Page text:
It is obvious that cancer chemotherapy is a very difficult task.8 One of its main associated problems is the nonspecific toxicity of most anticancer drugs due to their biodistribution throughout the body, which requires the administration of a large total dose to achieve high local concentrations in a tumor. Drug targeting aims at preferred drug accumulation in the target cells independently on the method and route of drug administration.9 One approach that allows to improve the selectivity of cytotoxic compounds is the use of prodrugs that are selectively activated in tumor tissues, taking advantage of some unique aspects of tumor physiology, such as selective enzyme expression, hypoxia, and low extracellular pH. More sophisticated tumor-specific delivery techniques allow the selective activation of prodrugs by exogenous enzymes (gene-directed and antibody-directed enzyme prodrug therapy). Furthermore, the increased permeability of vascular endothelium in tumors (enhanced permeability and retention, EPR effect) permits that nanoparticles loaded with an antitumor drug can extravasate and accumulate inside the interstitial space, where the drug can be released as a result of normal carrier degradation (see also Section 4).10

Another problem in cancer chemotherapy is drug resistance. After the development of a resistance mechanism in response to a single drug, cells can display cross-resistance to other structural and mechanistically unrelated drugs, a phenomenon known as multidrug resistance (MDR) in which ATP-dependent transporters have a significant role.11

Finally, a major problem in the development of anticancer drugs is the large gap from promising findings in preclinical in vitro and in vivo models to the results of clinical trials. The problems found in this transition arise because experimental cancer models greatly differ from patients, who very often suffer from a much more complex therapeutic situation. Although a large number of clinical trials are in progress and new results are continuously being published, the real clinical efficacy of most of these treatments is usually disappointing and a statistically significant benefit is observed for very few of them. 2 It has been claimed that development and utilization of more clinically relevant cancer models would represent a major advance for anticancer drug research.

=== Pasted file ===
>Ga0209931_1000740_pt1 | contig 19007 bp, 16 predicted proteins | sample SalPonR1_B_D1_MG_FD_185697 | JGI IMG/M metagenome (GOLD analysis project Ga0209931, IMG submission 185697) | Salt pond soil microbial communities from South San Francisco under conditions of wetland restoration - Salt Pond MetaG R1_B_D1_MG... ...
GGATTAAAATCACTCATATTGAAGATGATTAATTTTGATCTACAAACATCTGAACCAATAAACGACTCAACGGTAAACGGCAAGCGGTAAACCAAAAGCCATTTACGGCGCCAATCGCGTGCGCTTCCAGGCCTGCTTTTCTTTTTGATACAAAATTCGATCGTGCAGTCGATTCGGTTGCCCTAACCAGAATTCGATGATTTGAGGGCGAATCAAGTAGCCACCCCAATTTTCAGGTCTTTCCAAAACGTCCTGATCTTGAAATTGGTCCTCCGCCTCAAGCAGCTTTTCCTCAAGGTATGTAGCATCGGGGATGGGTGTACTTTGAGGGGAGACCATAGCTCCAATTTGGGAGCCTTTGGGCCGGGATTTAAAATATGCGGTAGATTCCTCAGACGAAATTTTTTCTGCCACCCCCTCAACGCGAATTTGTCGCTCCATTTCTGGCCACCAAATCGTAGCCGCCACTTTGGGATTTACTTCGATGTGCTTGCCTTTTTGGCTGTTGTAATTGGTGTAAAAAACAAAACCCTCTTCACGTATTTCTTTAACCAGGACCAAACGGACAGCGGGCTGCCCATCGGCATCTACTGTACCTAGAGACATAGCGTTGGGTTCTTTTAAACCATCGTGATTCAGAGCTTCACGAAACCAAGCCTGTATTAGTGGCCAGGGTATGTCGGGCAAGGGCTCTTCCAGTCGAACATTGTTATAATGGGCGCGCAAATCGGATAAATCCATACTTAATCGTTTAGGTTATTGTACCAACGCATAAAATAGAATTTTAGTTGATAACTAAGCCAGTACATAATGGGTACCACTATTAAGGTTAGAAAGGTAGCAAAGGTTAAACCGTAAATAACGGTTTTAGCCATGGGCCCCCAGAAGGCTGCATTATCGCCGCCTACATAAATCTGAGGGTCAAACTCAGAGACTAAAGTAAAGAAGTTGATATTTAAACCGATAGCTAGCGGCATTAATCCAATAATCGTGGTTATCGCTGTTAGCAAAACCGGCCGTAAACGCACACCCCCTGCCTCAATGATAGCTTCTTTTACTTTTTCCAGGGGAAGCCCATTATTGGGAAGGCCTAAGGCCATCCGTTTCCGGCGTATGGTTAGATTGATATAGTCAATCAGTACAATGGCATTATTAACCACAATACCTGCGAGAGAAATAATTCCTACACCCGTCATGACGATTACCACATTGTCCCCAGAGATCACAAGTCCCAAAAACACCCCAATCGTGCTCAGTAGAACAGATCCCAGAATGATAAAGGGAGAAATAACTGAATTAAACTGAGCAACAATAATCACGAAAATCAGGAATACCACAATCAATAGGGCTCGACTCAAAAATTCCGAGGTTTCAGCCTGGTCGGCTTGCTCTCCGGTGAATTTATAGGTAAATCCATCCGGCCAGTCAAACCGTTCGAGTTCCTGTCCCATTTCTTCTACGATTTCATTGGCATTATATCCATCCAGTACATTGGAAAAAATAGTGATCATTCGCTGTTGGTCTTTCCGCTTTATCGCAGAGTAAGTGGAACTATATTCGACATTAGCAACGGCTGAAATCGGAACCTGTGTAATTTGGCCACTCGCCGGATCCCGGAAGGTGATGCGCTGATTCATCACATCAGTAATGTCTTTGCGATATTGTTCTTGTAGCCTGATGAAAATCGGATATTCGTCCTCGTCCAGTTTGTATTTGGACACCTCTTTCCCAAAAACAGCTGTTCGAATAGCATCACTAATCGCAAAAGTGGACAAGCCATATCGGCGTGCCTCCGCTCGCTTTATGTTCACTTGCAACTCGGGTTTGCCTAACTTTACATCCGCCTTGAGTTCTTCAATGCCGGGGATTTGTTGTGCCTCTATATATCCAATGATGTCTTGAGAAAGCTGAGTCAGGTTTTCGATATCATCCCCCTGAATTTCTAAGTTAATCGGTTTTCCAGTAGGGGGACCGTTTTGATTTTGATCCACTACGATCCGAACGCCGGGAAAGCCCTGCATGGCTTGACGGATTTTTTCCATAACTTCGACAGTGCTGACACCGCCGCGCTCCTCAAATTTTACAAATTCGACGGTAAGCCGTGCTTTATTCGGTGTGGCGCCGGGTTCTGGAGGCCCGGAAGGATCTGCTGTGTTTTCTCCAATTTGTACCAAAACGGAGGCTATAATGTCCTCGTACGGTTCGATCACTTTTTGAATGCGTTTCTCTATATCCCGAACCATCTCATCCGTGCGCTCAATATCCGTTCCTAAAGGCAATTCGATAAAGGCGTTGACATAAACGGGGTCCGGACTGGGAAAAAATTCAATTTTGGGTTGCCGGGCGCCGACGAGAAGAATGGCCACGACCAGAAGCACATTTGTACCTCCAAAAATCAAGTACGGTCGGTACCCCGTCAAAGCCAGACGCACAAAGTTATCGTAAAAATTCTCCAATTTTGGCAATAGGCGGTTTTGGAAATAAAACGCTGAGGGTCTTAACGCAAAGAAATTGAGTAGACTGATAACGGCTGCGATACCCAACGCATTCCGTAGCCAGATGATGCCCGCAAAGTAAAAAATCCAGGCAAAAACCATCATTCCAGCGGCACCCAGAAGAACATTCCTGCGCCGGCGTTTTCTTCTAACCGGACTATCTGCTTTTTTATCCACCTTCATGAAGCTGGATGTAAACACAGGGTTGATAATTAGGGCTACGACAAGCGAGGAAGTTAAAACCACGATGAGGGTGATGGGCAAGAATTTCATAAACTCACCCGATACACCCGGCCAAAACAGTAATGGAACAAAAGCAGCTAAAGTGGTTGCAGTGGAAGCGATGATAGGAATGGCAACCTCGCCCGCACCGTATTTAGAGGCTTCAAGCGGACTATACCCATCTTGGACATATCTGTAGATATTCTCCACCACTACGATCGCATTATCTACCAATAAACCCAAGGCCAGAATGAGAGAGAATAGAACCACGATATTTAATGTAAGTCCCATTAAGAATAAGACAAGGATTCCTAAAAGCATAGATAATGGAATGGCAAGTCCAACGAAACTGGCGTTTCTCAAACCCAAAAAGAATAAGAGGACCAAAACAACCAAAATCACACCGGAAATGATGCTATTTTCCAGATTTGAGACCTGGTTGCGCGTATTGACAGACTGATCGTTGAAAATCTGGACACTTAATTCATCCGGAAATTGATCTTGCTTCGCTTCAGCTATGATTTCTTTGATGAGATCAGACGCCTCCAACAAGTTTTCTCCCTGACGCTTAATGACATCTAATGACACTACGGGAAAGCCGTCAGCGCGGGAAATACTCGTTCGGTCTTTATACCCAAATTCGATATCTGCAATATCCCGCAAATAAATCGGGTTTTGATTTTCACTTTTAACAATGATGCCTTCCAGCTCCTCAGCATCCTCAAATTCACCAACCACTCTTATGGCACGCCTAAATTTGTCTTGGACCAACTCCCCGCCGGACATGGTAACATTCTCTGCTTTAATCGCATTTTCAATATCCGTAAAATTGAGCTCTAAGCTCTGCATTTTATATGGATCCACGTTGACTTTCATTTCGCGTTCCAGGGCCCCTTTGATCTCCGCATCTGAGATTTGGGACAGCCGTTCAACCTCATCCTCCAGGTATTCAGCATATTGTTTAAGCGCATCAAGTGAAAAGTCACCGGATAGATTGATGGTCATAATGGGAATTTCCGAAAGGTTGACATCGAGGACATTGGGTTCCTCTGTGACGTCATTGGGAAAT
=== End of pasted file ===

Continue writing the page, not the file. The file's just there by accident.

10 Ways To Fight Off Cancer

10 Ways To Fight Off Cancer

Learning About 10 Ways Fight Off Cancer Can Have Amazing Benefits For Your Life The Best Tips On How To Keep This Killer At Bay Discovering that you or a loved one has cancer can be utterly terrifying. All the same, once you comprehend the causes of cancer and learn how to reverse those causes, you or your loved one may have more than a fighting chance of beating out cancer.